When a Cat Co-Authored a Paper in a Leading Physics Journal (1975)

Back in 1975, Jack H. Het­her­ing­ton, a physics pro­fes­sor at Michi­gan State Uni­ver­si­ty, wrote a research paper on low–temperature physics for the respect­ed sci­en­tif­ic jour­nal Phys­i­cal Review Let­ters. Before send­ing it off, Het­her­ing­ton asked a col­league to review the paper, just to make sure it cov­ered the right bases. What hap­pened next Het­her­ing­ton explained in the 1982 book, More Ran­dom Walks in Sci­ence:

Before I sub­mit­ted [the arti­cle], I asked a col­league to read it over and he said, ‘It’s a fine paper, but they’ll send it right back.’ He explained that that is because of the Edi­tor’s rule that the word “we” should not be used in a paper with only a sin­gle author. Chang­ing the paper to the imper­son­al seemed too dif­fi­cult now, and it was all writ­ten and typed; there­fore, after an evening’s thought, I sim­ply asked the sec­re­tary to change the title page to include the name of the fam­i­ly cat, a Siamese called Chester, sired one sum­mer by Willard (one of the few unfixed male Siamese cats in Aspen, Col­orado). I added the ini­tials F D in front of the name to stand for Felix Domes­ti­cus and thus cre­at­ed F D C Willard.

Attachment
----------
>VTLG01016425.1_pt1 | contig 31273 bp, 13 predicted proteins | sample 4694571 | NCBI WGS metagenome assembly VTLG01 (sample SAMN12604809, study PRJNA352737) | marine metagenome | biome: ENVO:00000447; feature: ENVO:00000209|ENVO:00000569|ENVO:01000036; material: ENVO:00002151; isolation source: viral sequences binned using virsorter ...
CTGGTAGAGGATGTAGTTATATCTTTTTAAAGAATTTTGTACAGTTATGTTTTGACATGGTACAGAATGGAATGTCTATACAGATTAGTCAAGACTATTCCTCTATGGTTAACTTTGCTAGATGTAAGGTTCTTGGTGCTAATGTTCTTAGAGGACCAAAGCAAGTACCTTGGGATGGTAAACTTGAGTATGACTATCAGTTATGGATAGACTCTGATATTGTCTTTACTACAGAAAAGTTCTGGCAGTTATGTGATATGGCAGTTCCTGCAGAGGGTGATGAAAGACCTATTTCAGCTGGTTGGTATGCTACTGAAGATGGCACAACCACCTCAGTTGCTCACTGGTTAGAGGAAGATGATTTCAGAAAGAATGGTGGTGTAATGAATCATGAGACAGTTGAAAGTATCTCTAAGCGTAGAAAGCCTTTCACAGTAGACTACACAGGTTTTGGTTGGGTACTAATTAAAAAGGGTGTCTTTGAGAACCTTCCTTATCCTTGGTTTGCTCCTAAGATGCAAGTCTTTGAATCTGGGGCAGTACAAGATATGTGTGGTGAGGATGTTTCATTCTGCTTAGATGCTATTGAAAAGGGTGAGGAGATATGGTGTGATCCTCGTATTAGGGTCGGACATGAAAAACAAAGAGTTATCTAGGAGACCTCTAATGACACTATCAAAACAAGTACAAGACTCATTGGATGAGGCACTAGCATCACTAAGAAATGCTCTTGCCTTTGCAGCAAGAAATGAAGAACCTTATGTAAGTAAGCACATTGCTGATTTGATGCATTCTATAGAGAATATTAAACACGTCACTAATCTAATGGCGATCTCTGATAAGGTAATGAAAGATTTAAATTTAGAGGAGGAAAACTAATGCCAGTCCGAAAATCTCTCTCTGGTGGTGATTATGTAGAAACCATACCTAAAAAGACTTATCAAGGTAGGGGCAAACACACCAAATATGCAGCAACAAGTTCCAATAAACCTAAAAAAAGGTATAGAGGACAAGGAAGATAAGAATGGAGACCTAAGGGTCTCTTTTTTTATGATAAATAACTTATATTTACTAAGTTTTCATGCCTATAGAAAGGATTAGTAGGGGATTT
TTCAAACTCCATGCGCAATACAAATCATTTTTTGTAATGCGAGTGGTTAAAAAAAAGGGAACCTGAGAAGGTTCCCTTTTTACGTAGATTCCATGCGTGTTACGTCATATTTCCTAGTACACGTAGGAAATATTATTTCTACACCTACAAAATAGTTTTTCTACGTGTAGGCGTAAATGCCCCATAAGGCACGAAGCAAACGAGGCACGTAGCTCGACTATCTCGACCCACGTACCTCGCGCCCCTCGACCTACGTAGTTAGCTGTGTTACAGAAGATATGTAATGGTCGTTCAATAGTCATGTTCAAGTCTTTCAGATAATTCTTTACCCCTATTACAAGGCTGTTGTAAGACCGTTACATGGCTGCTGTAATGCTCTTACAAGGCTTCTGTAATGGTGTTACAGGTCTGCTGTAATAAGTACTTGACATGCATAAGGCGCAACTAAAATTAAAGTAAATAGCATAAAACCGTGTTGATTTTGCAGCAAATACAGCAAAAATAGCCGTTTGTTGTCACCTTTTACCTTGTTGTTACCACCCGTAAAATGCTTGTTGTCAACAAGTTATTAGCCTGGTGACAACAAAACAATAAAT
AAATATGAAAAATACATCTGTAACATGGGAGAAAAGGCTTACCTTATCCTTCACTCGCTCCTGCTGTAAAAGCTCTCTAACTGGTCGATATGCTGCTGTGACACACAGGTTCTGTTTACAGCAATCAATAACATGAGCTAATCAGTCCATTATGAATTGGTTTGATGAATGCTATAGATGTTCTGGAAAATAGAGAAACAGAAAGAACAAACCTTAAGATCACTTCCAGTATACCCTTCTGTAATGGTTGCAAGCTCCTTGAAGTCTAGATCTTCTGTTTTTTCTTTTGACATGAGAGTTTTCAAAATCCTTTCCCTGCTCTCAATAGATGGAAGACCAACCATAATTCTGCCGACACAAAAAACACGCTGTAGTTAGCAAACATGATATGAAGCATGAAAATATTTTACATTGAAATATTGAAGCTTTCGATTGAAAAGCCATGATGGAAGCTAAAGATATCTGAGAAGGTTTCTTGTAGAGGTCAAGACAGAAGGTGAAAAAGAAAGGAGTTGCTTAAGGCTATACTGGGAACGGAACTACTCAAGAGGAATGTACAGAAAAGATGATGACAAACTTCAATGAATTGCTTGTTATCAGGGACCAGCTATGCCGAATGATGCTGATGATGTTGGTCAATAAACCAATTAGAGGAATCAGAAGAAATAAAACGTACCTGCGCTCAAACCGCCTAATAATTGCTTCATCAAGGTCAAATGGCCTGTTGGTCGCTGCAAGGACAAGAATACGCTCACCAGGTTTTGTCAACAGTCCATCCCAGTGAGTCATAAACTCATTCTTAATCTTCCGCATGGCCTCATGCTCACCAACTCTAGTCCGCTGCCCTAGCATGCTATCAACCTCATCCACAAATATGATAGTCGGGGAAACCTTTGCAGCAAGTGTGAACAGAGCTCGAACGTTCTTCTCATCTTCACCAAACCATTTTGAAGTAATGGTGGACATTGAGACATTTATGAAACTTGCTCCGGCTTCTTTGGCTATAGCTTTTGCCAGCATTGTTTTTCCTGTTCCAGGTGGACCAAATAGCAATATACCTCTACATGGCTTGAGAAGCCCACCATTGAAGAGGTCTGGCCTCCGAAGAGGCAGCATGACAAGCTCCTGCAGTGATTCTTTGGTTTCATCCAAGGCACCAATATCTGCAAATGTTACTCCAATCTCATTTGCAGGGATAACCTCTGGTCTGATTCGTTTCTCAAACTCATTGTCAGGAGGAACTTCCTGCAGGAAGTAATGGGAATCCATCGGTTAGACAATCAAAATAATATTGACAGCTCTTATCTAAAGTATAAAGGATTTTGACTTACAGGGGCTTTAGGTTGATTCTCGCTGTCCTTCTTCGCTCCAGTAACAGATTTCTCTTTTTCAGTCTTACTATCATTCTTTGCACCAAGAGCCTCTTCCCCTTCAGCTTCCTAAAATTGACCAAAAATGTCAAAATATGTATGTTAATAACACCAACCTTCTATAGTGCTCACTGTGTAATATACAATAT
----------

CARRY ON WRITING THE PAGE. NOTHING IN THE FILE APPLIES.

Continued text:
The edi­tors even­tu­al­ly accept­ed the paper, “Two‑, Three‑, and Four-Atom Exchange Effects in bcc 3 He.” And the ruse last­ed until, remem­bers Het­her­ing­ton, “a vis­i­tor [came to the uni­ver­si­ty and] asked to talk to me, and since I was unavail­able asked to talk with Willard. Every­one laughed and soon the cat was out of the bag.” (Pun sure­ly intend­ed.) Appar­ent­ly only the jour­nal edi­tors did­n’t find humor in the joke.

Above, you can see F.D.C. Willard’s sig­na­ture (a paw print) on the front page of the arti­cle. The web­site, Today­I­Found­Out, has much more on this enchant­i­ng lit­tle sto­ry.

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Relat­ed Con­tent:

The Short­est-Known Paper Pub­lished in a Seri­ous Math Jour­nal: Two Suc­cinct Sen­tences 

The Famous Schrodinger’s Cat Thought Exper­i­ment Gets Brought to Life in an Off-Kil­ter Ani­ma­tion

Insane­ly Cute Cat Com­mer­cials from Stu­dio Ghi­b­li, Hayao Miyazaki’s Leg­endary Ani­ma­tion Shop

Nick Cave Nar­rates an Ani­mat­ed Film about the Cat Piano, the Twist­ed 18th Cen­tu­ry Musi­cal Instru­ment Designed to Treat Men­tal Ill­ness

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Open Culture was founded by Dan Colman.